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GLENDALE : Speech Students Put Accent on Clear English

March 15, 1994|KAY HWANGBO

Neill Hicks is reviewing the "ow" sound.

"I doubt that she would allow us to eat wontons downtown," a female student reads dutifully from the spiral notebook in front of her, which contains a diagram of a tongue-and-palate formation.

Hicks is an "accent reduction" instructor at Glendale Community College. His students, from Mexico, the Philippines, Iran, Sweden and 10 other countries, are the inheritors of a longstanding American tradition of immigrants attempting to modulate their accents. But whereas previous generations of immigrants saw losing their verbal signatures as a step toward becoming "real" Americans, the accent-reduction students at Glendale College say they just want to be understood.

Some even said they want to keep a trace of their accent, as an expression of who they are.

"As long as others can understand me clearly, I don't mind having an accent," said Kris Kim, an engineer for the Metropolitan Transportation Authority. "I'm proud of being Korean."

Just six of the 14 said they would like to speak completely unaccented English. Some wanted to polish their English as a matter of pride, to show that they had achieved success in the language. Others said they wanted to avoid embarrassment and overcome discrimination.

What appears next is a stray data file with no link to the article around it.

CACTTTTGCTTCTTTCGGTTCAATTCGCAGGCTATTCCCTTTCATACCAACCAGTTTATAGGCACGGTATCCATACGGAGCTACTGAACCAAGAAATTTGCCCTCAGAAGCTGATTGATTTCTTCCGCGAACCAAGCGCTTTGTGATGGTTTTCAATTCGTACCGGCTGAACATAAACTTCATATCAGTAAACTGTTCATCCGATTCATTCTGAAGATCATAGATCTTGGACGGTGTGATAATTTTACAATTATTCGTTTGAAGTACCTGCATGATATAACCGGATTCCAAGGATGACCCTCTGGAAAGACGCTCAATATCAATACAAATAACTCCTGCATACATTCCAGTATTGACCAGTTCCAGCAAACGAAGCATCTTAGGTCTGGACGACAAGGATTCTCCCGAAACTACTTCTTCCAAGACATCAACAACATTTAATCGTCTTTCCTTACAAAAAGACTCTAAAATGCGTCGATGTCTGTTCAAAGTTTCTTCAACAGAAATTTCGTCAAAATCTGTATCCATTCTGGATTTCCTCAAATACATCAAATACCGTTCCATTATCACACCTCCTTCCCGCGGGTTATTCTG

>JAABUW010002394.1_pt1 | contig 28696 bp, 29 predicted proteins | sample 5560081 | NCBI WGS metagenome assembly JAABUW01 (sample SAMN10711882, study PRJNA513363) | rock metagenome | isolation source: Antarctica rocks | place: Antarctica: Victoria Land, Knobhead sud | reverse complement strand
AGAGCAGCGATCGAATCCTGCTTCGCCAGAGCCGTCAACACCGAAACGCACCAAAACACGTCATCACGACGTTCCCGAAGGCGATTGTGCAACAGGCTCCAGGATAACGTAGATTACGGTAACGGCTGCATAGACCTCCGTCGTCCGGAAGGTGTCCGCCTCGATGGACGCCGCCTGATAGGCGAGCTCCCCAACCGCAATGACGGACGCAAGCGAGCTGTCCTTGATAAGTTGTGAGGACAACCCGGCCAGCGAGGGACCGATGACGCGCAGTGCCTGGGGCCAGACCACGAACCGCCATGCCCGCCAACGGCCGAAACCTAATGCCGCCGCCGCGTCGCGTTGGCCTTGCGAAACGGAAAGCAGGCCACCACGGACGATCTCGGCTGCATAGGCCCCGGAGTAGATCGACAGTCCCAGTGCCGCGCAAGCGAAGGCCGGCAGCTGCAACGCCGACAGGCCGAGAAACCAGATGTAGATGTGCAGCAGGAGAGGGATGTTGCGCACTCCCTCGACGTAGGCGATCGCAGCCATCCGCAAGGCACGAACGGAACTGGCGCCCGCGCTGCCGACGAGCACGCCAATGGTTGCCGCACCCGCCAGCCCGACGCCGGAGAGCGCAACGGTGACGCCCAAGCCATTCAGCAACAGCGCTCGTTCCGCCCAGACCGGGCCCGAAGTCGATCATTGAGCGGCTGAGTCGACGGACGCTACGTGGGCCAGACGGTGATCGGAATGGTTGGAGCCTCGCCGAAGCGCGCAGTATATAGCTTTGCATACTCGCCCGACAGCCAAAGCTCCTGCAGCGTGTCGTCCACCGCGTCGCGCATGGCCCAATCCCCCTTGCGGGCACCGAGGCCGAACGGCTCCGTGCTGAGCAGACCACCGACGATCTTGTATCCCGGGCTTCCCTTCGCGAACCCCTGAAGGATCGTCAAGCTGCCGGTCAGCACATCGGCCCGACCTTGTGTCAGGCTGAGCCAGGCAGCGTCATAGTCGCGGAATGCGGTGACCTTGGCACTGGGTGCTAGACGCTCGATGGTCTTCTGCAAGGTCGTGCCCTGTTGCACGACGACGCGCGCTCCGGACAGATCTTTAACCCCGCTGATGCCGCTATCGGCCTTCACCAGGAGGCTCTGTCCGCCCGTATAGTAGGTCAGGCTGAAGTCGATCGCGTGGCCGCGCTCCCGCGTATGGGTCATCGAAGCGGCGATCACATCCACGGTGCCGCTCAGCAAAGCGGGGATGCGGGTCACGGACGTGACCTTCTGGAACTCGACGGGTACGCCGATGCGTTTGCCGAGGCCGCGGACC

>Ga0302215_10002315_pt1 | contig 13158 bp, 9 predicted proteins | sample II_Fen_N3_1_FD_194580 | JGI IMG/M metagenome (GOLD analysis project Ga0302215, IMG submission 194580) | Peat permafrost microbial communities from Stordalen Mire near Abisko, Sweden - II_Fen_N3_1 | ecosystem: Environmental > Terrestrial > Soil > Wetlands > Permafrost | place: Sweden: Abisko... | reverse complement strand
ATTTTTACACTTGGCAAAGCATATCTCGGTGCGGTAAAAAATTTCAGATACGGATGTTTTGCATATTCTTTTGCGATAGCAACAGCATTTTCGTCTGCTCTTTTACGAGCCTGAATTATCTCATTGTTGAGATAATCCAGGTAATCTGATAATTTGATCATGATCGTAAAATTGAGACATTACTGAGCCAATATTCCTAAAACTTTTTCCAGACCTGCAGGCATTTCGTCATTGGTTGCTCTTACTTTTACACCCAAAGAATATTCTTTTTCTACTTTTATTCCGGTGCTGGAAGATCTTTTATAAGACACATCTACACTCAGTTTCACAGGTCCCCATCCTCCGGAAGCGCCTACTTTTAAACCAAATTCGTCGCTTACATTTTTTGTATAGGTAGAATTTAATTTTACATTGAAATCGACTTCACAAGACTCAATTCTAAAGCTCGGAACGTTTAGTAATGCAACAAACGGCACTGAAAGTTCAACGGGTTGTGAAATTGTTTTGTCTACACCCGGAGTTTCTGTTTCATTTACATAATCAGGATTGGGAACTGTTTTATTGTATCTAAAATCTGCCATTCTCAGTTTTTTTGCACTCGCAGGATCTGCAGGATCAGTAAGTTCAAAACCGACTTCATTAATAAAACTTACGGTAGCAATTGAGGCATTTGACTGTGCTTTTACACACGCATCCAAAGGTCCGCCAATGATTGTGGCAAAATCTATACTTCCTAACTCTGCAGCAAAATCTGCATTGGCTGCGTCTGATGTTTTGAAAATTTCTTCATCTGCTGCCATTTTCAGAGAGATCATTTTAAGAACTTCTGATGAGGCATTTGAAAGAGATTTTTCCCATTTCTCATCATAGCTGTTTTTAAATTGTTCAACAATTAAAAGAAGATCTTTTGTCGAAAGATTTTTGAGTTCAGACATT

"I don't want to have an accent," said Patricia Renderos, who emigrated from El Salvador when she was 17. "I want to speak like newscasters." Renderos said that as a high school student and homecoming princess in Eagle Rock, she was shunned by the other members of the homecoming court because of her heavy accent. Nonetheless, the Burbank college student, who prefers the Anglicized pronunciation of her name, said she, too, is proud of her heritage.

Jackie Stembridge, an instructor at Glendale College who has taught English as a Second Language for 12 years and accent reduction for six, says that her previous students were more interested in completely eliminating their accents than are her current students. She said the change is probably related to the emphasis in recent years on taking pride in one's culture.

Indeed, some people find the whole idea of accent reduction offensive.

The English as a Second Language division of the college changed the name of its advanced pronunciation class two years ago, from one that had Accent Reduction as a subtitle to simply Listening and Speaking 5.

"You really can't call a course Accent Reduction anymore, because there are people who would object to it," said Kathleen Flynn, director of the for-credit ESL division.

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